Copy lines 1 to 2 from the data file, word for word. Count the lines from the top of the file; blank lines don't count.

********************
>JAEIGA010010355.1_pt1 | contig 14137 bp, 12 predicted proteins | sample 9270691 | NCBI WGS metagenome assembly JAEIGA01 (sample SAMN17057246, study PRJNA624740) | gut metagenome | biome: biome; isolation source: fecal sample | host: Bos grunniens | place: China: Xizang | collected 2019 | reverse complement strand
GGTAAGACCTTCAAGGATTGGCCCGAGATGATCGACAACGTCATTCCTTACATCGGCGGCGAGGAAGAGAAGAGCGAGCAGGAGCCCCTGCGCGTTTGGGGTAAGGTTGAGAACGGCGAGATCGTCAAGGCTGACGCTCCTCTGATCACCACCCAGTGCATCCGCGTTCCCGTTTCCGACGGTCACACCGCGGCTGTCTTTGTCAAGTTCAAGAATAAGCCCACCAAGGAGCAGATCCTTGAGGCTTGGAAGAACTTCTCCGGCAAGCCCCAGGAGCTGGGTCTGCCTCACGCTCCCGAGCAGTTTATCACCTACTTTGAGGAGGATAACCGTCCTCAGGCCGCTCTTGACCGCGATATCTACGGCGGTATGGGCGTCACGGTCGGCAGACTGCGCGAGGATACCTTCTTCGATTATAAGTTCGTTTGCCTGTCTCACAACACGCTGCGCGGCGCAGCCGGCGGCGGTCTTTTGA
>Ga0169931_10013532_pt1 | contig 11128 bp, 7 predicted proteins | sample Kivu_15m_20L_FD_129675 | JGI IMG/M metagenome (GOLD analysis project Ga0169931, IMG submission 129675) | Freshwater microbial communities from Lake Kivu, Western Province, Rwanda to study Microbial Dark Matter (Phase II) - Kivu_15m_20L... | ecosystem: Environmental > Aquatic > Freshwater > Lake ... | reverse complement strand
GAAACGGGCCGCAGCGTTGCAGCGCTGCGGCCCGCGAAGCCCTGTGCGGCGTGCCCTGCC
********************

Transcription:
>JAEIGA010010355.1_pt1 | contig 14137 bp, 12 predicted proteins | sample 9270691 | NCBI WGS metagenome assembly JAEIGA01 (sample SAMN17057246, study PRJNA624740) | gut metagenome | biome: biome; isolation source: fecal sample | host: Bos grunniens | place: China: Xizang | collected 2019 | reverse complement strand
GGTAAGACCTTCAAGGATTGGCCCGAGATGATCGACAACGTCATTCCTTACATCGGCGGCGAGGAAGAGAAGAGCGAGCAGGAGCCCCTGCGCGTTTGGGGTAAGGTTGAGAACGGCGAGATCGTCAAGGCTGACGCTCCTCTGATCACCACCCAGTGCATCCGCGTTCCCGTTTCCGACGGTCACACCGCGGCTGTCTTTGTCAAGTTCAAGAATAAGCCCACCAAGGAGCAGATCCTTGAGGCTTGGAAGAACTTCTCCGGCAAGCCCCAGGAGCTGGGTCTGCCTCACGCTCCCGAGCAGTTTATCACCTACTTTGAGGAGGATAACCGTCCTCAGGCCGCTCTTGACCGCGATATCTACGGCGGTATGGGCGTCACGGTCGGCAGACTGCGCGAGGATACCTTCTTCGATTATAAGTTCGTTTGCCTGTCTCACAACACGCTGCGCGGCGCAGCCGGCGGCGGTCTTTTGA